The Vespasian Psalter is an Anglo-Saxon book written, it is thought, in the second quarter of the eighth century. The style suggests the south-east of England, possibly St Augustine’s or Christ Church, both in Canterbury, or Minster-in-Thanet.
The large full-page illustration on the right shows an intriguing mix of Insular interlace, La Tène spirals, and Roman motifs. David is painted as the psalmist with scribes recording his words on a scroll (which could represent the Old testament) and a codex (the New Testament). Musicians play musical instruments and a couple of young men look almost as if they are break dancing!
The main text is written in delightful Flat Pen Uncials, held with the pen almost horizontal. The fine serifs at the top and bottom of many of the letters give the impression of the script being written between tramlines.
The huge advantage of viewing this manuscript on the British Library’s website (view here) is that the pages can be enlarged so that the formation of each letter can be seen. The large triangular ends to the downstrokes on the letters N and T are clearly shown here, and it is possible to enlarge the pages even more. And the change in nib angle from the flat pen used for the fine hairline serifs and the diagonal stroke to about 45° for the bowl of the letter A is also obvious. The very fine curved stroke leading off to the left from the bowl of the letter A is made by the left-hand corner of the pen. How this is done is shown in writing the letter t in this Calligraphy Clip for Gothic Black Letter here, about 2.30 minutes in. The dancing Insular Minuscule Gloss (word-by-word translation) was written about a hundred years after the main text and is the earliest extant translation of biblical text into English.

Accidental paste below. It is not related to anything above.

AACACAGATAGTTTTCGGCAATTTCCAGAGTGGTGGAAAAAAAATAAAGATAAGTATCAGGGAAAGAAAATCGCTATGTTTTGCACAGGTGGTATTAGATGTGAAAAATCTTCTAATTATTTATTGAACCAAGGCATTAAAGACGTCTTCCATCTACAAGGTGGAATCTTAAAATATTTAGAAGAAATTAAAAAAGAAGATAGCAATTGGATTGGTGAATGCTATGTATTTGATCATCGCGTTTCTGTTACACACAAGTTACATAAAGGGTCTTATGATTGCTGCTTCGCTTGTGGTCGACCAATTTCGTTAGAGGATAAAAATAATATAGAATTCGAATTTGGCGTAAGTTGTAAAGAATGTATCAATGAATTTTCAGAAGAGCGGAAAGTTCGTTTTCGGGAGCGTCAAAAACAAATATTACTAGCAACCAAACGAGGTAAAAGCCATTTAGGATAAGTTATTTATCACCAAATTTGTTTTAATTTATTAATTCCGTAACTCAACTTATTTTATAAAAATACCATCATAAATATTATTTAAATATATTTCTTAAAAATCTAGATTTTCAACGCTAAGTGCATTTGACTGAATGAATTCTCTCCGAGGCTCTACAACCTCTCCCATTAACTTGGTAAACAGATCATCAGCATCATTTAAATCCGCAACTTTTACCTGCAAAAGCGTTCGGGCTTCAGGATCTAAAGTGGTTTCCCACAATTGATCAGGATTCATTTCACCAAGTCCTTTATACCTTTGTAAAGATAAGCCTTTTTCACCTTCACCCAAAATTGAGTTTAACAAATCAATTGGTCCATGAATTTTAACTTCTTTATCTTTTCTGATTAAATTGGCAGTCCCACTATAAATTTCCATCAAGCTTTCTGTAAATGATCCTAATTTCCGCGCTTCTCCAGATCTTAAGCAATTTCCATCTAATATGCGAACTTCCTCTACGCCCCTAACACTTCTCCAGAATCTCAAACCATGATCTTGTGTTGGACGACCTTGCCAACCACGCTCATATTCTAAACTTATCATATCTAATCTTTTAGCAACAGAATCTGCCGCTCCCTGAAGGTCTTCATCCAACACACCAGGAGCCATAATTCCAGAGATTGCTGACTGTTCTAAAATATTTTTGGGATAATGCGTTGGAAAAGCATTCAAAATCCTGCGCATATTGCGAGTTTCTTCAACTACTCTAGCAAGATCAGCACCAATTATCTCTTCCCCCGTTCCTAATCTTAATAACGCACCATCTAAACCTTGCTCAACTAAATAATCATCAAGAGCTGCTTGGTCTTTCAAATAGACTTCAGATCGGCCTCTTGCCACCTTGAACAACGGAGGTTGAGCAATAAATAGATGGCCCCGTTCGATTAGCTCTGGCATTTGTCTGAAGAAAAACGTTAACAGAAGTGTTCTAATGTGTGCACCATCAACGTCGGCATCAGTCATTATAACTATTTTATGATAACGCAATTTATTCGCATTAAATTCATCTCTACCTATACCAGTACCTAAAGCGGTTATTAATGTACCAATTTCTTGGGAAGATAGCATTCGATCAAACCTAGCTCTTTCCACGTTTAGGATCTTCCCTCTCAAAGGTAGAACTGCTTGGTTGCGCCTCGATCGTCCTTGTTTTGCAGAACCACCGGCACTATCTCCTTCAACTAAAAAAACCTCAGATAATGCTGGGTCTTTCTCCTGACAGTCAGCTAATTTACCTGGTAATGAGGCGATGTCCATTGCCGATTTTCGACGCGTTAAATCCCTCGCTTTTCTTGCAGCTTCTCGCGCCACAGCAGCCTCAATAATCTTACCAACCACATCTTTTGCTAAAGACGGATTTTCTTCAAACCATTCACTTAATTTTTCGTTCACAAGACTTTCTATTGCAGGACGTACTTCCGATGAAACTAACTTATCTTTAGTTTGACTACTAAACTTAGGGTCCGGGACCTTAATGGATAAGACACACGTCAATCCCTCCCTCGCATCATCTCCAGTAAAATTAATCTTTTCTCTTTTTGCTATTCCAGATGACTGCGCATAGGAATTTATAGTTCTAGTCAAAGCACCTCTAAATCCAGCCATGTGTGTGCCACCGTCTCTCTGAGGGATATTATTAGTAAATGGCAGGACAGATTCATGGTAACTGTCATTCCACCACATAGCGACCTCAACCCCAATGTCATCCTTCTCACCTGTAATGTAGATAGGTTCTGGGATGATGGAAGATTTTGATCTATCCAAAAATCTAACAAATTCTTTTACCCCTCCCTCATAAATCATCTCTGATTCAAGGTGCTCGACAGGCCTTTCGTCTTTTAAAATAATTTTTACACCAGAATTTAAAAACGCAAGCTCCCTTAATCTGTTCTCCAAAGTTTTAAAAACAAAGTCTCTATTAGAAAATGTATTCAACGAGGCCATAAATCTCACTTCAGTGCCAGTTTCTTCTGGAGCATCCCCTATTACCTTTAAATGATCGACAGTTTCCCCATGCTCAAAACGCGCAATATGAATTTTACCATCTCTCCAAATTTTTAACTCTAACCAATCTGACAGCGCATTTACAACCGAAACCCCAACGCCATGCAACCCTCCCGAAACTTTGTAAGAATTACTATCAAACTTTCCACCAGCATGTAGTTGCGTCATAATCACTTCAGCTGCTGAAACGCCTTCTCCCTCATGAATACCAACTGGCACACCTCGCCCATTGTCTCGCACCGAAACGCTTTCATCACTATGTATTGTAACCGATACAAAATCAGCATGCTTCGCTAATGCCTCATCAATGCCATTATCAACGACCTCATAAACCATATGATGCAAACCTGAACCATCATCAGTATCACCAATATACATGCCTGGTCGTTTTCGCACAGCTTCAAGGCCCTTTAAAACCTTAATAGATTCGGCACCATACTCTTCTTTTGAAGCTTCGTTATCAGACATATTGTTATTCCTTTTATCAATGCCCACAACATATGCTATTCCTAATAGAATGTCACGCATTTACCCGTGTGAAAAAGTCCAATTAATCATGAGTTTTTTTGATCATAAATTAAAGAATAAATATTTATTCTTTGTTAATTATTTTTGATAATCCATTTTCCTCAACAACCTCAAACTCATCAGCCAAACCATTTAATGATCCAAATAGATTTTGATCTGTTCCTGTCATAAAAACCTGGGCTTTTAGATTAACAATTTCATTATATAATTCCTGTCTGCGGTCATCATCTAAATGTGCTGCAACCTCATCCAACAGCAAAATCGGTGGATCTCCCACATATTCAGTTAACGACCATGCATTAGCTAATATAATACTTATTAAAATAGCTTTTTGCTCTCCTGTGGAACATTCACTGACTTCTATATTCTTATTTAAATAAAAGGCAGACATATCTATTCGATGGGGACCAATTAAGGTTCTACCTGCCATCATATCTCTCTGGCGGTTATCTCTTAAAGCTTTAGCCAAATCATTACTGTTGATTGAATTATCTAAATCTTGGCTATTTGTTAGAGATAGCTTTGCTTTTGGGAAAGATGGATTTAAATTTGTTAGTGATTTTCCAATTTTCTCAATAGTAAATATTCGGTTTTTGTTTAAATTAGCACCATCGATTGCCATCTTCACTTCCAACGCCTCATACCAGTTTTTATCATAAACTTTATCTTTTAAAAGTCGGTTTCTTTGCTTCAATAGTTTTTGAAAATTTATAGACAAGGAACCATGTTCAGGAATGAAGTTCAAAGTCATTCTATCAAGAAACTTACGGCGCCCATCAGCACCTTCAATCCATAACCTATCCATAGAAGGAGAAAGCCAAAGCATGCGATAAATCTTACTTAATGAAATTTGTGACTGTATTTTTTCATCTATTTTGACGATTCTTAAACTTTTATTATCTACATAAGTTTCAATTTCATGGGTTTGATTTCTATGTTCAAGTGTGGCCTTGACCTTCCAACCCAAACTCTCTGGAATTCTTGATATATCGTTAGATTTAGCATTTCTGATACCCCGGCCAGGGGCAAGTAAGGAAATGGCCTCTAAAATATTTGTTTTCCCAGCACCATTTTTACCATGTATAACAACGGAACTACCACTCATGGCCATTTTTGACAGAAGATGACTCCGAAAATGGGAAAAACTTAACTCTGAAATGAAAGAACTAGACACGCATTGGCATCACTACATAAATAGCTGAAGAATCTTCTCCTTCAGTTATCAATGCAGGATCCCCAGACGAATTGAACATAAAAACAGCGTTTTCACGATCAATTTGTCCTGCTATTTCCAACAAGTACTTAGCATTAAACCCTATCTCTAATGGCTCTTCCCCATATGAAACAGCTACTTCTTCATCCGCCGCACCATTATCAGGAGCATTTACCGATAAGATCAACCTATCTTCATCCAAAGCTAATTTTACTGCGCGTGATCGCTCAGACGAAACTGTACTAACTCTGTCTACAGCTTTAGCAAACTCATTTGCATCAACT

But it is the decorated letters which are so inventive. Here is a little gold bird in the letter D with rather unusually-shaped lumpy companions either side. The gold is flat, but it does look like leaf gold rather than shell gold here.
And when enlarged, the sad little bird, who looks most perplexed, can be seen clearly. Note, too the many red dots indicating the line markings and surrounding the letters; these are typically insular. There is more about this page in my book ‘The Art and History of Calligraphy’, published May 2017 by the British Library.
The book has another first and that is that it contains the earliest known historiated initials, and the one shown here is of David and Jonathan. An historiated initial is one that tells a story as opposed to a decorated initial.